Suspension is a vital differentiation between road and mountain bikes. But are we mistaken in considering forks and shocks as the only suspension components at our disposal?
With geometry trends and suspension technology having advanced enormously in the last few years, mountain bikes are now easier to ride fast and with confidence, on even the most technical trails.
Significant advances in linkage kinematics have enabled us to ride longer-travel bikes which aren’t horrible to climb.
A competitive market and obsessive designers have delivered bikes which are now better than ever, but could there be a great deal of latent performance that you are not extracting form your brilliant new dual-suspension mountain bike?
Don't become a passive passenger
If you consider the average weight of a new dual-suspension mountain bike, it is between 12- and 15kg. Compare that to its rider, who is between 70- and 100kg, and there is obviously a huge discrepancy.
A typical rider is approximately 600 per cent of a mountain bike’s mass. That means when your bike is being jumped, ridden off a drop or pinged through a wild rock garden, the most significant factor influencing its stability is rider weight – and how that mass is being distributed.
As the sport’s grown and absorbed a greater diversity of participants, the range of rider physiologies on mountain bikes has become hugely varied. And the issue is that you remain the most significant element of bike balance and descending speed – in your fit, and movement, on the mountain bike.
If the average trail bike has 120mm of travel, which is very confidence inspiring with 2019 suspension components and geometry, what would happen if you could add meaningfully to that amount of suspension? Even better, imagine you could add additional suspension travel on demand. The answer is: you can. And it doesn’t cost anything.
Biological suspension is important
The obvious but often ignored truth is that every single rider possesses a great amount of unused suspension capability each time they are out riding: and it is their own physiology.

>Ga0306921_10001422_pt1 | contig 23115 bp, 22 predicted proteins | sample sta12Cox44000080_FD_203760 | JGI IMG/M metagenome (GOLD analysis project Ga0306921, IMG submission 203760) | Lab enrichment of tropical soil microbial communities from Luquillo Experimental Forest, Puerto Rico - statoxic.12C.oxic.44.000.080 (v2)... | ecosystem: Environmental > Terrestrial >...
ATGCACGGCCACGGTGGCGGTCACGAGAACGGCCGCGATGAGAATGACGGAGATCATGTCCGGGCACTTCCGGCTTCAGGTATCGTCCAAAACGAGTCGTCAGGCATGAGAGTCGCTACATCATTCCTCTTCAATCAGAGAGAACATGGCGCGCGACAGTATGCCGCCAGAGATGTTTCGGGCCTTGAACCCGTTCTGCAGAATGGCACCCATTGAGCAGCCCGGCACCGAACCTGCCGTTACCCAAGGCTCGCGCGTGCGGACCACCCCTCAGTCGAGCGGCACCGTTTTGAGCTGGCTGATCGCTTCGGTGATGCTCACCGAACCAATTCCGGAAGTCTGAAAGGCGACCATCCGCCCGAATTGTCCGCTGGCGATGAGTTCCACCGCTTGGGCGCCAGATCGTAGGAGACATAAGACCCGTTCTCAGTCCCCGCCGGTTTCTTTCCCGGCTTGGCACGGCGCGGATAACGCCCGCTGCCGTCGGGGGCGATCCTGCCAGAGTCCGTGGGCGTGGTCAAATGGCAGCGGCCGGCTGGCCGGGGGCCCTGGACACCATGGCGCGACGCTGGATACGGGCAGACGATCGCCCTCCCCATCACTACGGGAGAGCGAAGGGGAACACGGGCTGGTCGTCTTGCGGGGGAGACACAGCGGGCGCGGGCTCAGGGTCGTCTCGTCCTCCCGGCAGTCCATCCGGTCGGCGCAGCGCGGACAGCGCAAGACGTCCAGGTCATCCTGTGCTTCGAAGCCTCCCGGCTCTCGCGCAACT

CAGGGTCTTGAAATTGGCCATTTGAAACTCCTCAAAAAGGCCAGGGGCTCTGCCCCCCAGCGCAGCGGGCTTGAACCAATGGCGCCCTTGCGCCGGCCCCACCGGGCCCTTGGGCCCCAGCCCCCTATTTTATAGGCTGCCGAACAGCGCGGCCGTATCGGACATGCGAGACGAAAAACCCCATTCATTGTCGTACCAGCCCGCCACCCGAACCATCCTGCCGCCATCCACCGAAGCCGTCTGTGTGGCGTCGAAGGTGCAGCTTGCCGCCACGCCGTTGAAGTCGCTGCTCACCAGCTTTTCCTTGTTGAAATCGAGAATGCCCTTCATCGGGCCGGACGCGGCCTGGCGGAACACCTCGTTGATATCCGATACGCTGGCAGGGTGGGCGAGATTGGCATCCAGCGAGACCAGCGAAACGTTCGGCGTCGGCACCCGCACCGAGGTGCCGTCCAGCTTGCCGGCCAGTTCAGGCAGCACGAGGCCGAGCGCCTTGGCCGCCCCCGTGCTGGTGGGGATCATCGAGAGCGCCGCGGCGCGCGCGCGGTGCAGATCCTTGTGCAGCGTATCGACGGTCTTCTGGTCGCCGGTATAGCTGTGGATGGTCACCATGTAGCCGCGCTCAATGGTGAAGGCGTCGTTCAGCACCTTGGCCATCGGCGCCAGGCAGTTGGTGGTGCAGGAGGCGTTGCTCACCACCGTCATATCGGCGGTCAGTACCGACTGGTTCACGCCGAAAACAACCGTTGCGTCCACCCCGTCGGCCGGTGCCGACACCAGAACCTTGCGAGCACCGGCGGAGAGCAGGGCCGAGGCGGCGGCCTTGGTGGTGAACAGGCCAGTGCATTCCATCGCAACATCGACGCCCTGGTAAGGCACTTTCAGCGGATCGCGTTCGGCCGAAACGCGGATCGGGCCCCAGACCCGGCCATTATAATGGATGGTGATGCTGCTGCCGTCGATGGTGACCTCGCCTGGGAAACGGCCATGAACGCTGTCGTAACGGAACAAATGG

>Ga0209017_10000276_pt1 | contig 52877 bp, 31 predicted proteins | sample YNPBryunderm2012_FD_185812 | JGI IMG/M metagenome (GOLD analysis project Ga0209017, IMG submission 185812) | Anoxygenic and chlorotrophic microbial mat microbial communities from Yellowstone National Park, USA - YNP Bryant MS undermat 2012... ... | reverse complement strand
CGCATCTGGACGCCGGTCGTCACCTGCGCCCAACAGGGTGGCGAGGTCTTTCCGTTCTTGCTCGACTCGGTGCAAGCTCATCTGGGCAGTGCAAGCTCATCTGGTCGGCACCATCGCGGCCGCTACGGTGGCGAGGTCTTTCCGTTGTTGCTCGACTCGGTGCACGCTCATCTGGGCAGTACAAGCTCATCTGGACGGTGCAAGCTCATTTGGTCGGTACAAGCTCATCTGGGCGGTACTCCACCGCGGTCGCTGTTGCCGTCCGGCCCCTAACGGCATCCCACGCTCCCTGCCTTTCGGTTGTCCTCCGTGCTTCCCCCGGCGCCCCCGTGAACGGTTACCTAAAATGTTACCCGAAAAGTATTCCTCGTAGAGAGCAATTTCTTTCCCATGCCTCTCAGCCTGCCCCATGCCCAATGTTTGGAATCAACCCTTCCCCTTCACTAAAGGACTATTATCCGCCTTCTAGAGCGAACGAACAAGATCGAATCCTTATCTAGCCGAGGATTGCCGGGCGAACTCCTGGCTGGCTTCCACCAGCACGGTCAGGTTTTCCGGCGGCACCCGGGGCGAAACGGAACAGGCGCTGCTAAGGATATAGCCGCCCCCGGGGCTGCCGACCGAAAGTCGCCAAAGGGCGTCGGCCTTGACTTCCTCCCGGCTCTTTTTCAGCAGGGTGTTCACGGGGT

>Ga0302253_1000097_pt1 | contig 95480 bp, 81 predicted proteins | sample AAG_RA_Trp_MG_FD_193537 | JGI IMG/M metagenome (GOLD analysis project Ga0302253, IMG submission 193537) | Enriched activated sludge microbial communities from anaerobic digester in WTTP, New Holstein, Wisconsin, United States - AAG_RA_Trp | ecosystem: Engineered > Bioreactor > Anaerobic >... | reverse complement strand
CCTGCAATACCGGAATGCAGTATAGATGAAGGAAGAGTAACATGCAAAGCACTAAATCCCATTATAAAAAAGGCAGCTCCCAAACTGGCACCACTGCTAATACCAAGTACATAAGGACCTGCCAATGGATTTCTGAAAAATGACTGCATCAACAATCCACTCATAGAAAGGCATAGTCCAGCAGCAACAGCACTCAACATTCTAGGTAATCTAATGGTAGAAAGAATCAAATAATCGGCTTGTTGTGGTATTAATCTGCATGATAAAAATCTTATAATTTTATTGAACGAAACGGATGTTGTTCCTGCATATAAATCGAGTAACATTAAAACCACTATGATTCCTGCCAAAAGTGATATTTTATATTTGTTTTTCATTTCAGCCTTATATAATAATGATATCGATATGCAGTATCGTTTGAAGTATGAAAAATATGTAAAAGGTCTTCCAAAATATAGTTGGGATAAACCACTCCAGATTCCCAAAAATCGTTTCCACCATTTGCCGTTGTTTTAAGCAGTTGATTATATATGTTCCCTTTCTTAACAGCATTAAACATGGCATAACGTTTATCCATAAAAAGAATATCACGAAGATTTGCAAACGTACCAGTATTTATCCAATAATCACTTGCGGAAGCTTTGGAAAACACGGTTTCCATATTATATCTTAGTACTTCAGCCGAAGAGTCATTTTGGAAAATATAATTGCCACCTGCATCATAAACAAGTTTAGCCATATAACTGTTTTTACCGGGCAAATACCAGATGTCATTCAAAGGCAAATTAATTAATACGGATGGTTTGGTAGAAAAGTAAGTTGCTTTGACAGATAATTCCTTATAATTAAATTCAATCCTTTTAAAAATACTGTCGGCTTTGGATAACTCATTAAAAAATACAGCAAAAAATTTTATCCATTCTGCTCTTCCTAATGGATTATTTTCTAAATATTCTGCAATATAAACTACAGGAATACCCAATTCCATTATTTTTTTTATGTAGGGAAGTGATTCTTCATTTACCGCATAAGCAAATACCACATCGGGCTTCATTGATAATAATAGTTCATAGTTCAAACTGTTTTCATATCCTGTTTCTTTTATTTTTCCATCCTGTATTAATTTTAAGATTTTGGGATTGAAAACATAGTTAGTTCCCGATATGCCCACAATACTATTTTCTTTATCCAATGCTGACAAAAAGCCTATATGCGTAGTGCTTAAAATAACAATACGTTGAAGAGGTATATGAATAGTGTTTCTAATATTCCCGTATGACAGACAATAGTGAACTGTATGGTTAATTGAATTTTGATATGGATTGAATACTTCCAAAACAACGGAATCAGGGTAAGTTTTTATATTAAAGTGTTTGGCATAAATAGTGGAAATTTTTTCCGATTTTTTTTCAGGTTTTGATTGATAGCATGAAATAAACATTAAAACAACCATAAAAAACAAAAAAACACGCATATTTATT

If you go into a power-squat position and compare that to your usual riding posture, you’ll notice there is a lot more than 120mm of vertical difference. And that is just the unused suspension travel available in your legs.
Sit on your bike, grab the grips and lean forward into a lower position, with your chest nearly over the steering tube top-cap. If you hit a big feature with the front wheel, your fork will absorb most of the impact, but if your arms are active too, working as two additional linkages, you can nearly double your available suspension travel.
The least stable riding position, when navigating technical terrain features or attempting a high-speed descent, is sitting in a bolt upright posture. You have no margin to trigger additional physiological suspension travel or absorb more terrain with either your arms or legs.
By investing some time and effort in strength training and flexibility you’ll be a lot more active on the bike and unlock the latent physiological suspension potential in yourself. If you use a dropper seatpost on your bike, which will create the room to get lower and use your leg and arm suspension, there is tremendous potential waiting to be uncovered.
Having your weight more centred, pressuring the front wheel, is where cornering speed and traction is generated. And the only way to get into a better and more regular habit of doing that, is to envision and apply yourself as an integral and adjustable part of your mountain bike’s suspension system.